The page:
Nice - Lovely river.
Just not worth it in any way - Port St Johns is essentially deeply depressing. Yes, there is some beautiful nature there - but given the complete lack of upkeep by the municipality and the terrible roads - littered with rotting animal corpses - and distance to get there - there's really no reason to ever visit this part of the world. Such a waste of potential. We'd heard stories from people who'd last been years ago and described it as one of the most amazing places.
So much potential! - The town itself is in a terrible state, dirty and falling apart. The tourism office was also closed for the entire time we were there. This little town has such amazing potential. Come on municipality, get yourselves in gear! The accommodation and nature in Port St Johns is truly stunning and they would benefit greatly from upgrading of the town center. But even though the state of the town is a bit sad, we will be back there in no time, having fallen in love with the people there!
PSJ in a minute - Port St Johns is not the cleanest town and their municipality is failing them with dilapidated infrastructure etc. It’s quite popular but needs some TLC. We had fun nevertheless.
Not what we were hoping to find - I think the place has lost its lustre and after hearing great reviews we wanted to see for ourselves. As we arrived on Boxing Day and there is only one entry and exit to and from the town, I doubt we will return that way.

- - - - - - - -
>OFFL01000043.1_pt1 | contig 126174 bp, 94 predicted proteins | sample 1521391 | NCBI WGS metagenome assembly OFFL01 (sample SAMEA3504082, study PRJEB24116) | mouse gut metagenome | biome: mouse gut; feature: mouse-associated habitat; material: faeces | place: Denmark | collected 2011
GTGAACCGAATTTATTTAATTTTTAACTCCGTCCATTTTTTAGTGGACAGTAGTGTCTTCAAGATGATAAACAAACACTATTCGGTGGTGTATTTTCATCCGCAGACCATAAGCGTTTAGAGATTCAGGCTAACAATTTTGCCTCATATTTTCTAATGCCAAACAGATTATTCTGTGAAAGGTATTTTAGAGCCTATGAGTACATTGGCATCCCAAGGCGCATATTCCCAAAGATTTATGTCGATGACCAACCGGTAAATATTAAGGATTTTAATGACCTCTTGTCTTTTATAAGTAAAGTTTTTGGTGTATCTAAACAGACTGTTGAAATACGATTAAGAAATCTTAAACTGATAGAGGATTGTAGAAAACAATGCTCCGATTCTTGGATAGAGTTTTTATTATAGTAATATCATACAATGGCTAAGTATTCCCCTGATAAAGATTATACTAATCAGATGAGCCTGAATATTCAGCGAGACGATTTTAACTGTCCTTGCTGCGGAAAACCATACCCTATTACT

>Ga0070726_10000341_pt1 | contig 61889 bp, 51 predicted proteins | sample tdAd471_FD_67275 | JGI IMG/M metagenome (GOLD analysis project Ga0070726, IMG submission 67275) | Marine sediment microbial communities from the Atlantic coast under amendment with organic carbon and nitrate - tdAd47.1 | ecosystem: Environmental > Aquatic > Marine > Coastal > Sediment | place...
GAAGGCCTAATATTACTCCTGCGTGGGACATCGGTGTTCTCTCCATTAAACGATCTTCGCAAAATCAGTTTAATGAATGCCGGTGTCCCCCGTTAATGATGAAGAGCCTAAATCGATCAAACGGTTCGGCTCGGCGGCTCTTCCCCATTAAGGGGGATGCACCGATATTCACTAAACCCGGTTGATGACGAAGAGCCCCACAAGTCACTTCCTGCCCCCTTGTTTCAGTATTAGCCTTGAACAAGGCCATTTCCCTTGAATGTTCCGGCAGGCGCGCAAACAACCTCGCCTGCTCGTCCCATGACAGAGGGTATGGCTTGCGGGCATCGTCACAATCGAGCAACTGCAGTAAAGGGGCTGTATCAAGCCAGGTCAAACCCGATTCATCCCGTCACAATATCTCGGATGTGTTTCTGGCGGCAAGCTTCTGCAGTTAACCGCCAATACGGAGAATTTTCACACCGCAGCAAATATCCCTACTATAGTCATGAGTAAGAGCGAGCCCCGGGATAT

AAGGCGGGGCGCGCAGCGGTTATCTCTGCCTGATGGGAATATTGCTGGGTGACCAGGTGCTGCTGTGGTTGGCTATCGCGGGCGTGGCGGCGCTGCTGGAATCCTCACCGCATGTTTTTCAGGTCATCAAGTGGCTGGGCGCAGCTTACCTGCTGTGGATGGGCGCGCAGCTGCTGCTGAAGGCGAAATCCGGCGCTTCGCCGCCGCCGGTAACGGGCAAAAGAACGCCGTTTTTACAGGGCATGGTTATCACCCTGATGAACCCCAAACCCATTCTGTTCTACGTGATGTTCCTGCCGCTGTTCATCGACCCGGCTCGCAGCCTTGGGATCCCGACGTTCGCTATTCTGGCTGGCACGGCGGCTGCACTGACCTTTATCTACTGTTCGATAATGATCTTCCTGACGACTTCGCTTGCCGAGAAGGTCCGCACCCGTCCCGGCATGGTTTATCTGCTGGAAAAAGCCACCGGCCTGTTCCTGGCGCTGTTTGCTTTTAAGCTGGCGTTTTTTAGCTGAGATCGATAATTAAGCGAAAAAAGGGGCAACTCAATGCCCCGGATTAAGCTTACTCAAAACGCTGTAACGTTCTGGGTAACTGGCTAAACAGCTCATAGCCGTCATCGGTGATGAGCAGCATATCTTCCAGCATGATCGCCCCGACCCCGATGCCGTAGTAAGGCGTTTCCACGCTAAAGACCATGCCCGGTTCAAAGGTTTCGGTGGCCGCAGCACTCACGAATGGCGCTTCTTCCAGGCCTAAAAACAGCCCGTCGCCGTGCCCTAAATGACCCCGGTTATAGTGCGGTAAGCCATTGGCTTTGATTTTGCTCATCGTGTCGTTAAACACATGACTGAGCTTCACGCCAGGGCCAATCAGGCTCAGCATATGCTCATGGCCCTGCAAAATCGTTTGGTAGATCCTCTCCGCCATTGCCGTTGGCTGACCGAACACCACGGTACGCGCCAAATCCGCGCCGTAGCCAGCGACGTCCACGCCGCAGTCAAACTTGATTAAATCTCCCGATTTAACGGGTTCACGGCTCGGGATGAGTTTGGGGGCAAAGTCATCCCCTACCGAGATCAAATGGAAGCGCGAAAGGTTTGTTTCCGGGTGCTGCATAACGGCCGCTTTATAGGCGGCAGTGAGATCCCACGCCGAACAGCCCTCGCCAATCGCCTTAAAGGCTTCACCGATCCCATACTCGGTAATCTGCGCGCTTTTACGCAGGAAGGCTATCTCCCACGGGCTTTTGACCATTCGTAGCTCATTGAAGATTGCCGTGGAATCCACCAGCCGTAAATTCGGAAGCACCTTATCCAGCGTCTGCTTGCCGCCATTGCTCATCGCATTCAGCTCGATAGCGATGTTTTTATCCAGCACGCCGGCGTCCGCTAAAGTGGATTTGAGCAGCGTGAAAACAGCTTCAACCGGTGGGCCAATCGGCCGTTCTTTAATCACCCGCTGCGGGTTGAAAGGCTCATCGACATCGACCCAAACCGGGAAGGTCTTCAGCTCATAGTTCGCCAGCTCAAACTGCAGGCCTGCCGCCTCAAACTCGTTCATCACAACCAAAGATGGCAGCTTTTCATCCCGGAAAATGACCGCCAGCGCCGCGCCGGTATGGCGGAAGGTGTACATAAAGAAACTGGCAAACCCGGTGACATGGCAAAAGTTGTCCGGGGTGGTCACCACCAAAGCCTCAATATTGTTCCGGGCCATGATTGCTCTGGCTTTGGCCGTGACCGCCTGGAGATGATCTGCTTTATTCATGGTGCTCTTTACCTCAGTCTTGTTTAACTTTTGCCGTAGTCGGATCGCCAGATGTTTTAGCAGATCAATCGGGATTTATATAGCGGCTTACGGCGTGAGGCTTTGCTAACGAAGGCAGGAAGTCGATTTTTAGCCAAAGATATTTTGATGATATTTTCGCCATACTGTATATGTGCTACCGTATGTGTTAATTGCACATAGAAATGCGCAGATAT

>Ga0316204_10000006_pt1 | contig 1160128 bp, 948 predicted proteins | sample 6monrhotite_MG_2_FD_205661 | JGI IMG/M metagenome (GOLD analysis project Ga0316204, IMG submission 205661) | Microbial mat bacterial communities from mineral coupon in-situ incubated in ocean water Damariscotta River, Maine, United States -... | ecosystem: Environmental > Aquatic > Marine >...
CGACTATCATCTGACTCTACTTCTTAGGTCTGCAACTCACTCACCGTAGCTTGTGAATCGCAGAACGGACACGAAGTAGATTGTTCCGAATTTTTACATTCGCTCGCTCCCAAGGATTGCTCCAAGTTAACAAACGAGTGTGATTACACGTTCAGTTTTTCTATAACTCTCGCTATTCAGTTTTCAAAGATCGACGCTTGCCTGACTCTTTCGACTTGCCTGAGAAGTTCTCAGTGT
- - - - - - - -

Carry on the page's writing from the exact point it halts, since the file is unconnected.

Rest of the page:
Disgusting - So disgusting ....so dirty .....so full of litter ....will never go back .....let them have it ...!!!!!
I would not give it a star rating at all but this web site makes you have to .
Not good - The place resembles a big squatter camp.
Beautiful views - Port St Johns' surroundings have beautiful views and natural forests and very good fishing spots.
Not too impressed with the town itself.
Nice rural place - Port St Johns has very nice natural forests and beaches. The people are great and the atmosphere is relaxed. Beautiful place!
Port St Johns. - Teleurgesteld.
Port St Johns is regtig nie wat ek verwag het nie dis vuil en slordig glad nie n dorpie waar jy wil oorbly nie. Ek wonder wat met die dorpie gebeur het dit lyk tog of dit op n stadium n mooi dorpie was.
Port St Johns is a dump. - No town planning, no refuse removal, no development, just rubbish and bottle stores. A very sad place indeed.
Heavenly... - Wow, what a heavenly place! Ocean meets beach meets jungle meets river meets authentic pub after adorable pub. Life is good.
Anita du Toit
Jungle and ocean - Port St Johns is an unexpected place but beautiful as long as you love lush jungle and yellow sandy beaches!
Rural town, but worth the visit! - I was a little taken aback by how rural the town is. Made me appreciate my blessings. It is a long drive from Mthatha to PSJ (about 80+ km) and there are many potholes in the roads. However, Second Beach is like something out of a fairy tale. Plus, the trees and shrubs are the greenest I have ever seen in my life. Find a nice guest house/resort for an enjoyable stay in PSJ.